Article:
Mr. D—— H——y has done the necessary as to laying the Rect taken for the 190 men capturd at Sea by the Miflin before the board of sick & hurt; no answer could be given to it there, & it will be before the Admy & perhaps the Ministry before it will be grantd. The Cartel is now waiting for your answer and the proper passport for going to some other port with the next Cargoe. I did expect before this to get a letter from Mr. H——y to forward to you, which is meant to contain a copy of one to you dated the 29 June, which I forwarded & we have some reason to think by your late letters has never got to hand— It related to the finishing a certain business with the minister which I communicated with you upon.3 As I am obligd to keep my papers distant from myself, I cannot at present tell how or by whom that letter was sent.

I begin to get fearful the cartel will stop, & God knows what latitude of sufferings our prisoners may experience in another winters imprisonment, as the money is very near expended & no hopes of raising more. There seems a strange detention of the Ship in every voyage; and Mr. H——y being in the Country & not sticking close to the agents here, I fear helps on this detention. There is not above 135 in Forton and 190 at Plyo. & we are endeavouring that the ship may instead of the exact one hundd be orderd to take the whole from each prison when she sails next; which will make a difference of two voyages. On the return of the Ship to port last voyage, it was universally given out that there were no more prisoners in France American-Captured. But this cannot well be an argument now, for Mr. Paul Jones has, in the two men of war got 350 Seamen besides the Crews of thirty odd vessels which He took & destroyd on his late cruise. Above twenty ships of war was dispatched after Him; but after throwing the northern parts of England into full as much panick as the combined Fleets did the western, He has apparently got away with much booty & no little credit to himself.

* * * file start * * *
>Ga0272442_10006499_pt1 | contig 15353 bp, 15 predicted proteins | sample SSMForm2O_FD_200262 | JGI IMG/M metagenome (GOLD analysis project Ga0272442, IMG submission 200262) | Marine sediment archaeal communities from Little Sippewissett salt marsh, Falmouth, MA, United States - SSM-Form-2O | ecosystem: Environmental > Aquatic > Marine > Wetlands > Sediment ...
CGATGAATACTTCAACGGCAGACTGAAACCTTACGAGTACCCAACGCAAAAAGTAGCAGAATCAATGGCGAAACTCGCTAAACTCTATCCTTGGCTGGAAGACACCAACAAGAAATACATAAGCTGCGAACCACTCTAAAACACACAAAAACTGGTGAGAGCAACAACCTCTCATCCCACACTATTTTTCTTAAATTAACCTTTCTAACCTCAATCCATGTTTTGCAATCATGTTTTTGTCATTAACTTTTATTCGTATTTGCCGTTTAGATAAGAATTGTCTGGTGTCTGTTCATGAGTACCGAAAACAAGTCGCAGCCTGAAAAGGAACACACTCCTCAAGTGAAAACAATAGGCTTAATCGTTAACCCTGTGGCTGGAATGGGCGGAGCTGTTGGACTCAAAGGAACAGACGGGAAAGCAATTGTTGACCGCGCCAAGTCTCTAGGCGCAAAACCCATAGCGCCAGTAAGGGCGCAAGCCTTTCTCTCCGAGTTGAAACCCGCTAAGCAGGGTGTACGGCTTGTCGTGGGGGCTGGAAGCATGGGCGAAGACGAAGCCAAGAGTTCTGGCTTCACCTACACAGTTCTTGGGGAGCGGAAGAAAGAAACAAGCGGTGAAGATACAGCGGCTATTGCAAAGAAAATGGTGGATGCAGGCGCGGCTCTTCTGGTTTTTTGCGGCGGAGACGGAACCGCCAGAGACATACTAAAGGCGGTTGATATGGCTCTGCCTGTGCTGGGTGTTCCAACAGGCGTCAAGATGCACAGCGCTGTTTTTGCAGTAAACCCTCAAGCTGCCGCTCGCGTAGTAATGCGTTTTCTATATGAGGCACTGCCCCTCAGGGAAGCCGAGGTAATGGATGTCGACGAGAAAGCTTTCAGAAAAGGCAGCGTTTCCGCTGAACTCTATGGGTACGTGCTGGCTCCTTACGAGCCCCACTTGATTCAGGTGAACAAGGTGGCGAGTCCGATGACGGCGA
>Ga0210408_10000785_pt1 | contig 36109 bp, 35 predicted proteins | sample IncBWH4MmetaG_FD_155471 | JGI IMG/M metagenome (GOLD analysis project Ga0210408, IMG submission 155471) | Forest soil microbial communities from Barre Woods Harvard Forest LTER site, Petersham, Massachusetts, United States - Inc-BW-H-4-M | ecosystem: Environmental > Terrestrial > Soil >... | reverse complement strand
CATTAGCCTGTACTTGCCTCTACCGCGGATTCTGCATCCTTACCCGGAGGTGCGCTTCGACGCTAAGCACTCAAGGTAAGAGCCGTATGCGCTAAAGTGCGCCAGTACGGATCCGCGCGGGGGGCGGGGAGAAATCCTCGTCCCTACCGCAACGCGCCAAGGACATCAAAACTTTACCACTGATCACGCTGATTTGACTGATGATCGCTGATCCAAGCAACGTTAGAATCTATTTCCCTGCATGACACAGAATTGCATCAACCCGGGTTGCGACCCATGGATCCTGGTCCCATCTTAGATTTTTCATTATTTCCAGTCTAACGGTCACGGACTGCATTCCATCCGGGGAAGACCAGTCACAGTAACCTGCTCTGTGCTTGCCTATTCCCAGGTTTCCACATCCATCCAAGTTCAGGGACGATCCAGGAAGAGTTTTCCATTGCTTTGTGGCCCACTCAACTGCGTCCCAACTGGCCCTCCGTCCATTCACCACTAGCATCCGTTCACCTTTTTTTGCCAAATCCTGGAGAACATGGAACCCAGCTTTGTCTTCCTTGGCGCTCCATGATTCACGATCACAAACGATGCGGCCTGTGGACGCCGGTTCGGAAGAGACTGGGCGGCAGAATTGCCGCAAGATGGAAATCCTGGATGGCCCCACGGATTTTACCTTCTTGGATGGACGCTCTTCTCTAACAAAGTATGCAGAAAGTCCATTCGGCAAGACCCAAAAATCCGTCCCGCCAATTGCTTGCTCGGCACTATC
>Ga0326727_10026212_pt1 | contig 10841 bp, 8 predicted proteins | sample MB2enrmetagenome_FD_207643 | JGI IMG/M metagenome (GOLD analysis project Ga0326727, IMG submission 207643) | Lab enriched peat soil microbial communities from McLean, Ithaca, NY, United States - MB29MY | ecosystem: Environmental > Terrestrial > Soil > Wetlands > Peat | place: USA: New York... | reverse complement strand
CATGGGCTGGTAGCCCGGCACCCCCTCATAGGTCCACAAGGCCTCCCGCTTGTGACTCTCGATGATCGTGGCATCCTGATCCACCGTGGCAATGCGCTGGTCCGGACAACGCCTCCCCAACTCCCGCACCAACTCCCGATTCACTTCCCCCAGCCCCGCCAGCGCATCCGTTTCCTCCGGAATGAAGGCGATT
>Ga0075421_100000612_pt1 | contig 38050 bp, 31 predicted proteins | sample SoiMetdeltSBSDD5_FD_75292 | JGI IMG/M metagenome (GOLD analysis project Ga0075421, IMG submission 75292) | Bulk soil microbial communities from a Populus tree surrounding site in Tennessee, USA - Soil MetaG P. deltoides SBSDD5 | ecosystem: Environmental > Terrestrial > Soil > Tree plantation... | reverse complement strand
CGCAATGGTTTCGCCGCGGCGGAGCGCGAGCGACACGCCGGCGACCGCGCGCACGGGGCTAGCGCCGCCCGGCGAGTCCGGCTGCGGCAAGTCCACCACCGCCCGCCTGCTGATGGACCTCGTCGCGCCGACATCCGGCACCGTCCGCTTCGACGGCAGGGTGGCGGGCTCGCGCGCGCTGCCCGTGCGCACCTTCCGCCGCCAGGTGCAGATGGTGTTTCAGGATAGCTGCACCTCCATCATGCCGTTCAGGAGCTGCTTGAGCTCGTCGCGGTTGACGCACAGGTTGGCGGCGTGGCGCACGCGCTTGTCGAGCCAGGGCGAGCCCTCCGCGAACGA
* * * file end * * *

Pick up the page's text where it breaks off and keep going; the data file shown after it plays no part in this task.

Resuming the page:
Whenever you want any thing done here I hope you will make no ceremony in commanding me I find my letters from Nantes, Spain, & Holland, come regularly safe to me under the common direction & without cover thus Mr. Wm. Singleton Church Nandos Coffee Ho London. Yours need not be dated from any place but simply the day of the month, and without signature.

There has been much dispondance since the arrival of Genl Vaughan & the publication of the last Gazettes people here begin to fear the Americans have alterd their mode of defensive war into an offensive one. The Genl like all other returning officers from that quarter comes home discontented, and keeps his mouth shut; when He ventures to open it, He does not speak very favourably of the British prospects in America.4 I find that there will be a push made to get to Chas Town this winter; the burning of that Town & distressing the Colony more, are matters of great object, and there will be a detatchment from N York to effect this purpose, and most probably such a force sent as will insure it. Twelve thousand Hessians are confidently talkd of for the American service in the Spring,5 but this Country seems to forget that She has lost the bridge over wch. these troops must be sent. The conversation about Invasion is again revivd, & this together with the gloomy appearances from the West Indies & the improbability of doing any thing in Ama. causes a universal depression & a more than usual abuse of our wise Rulers.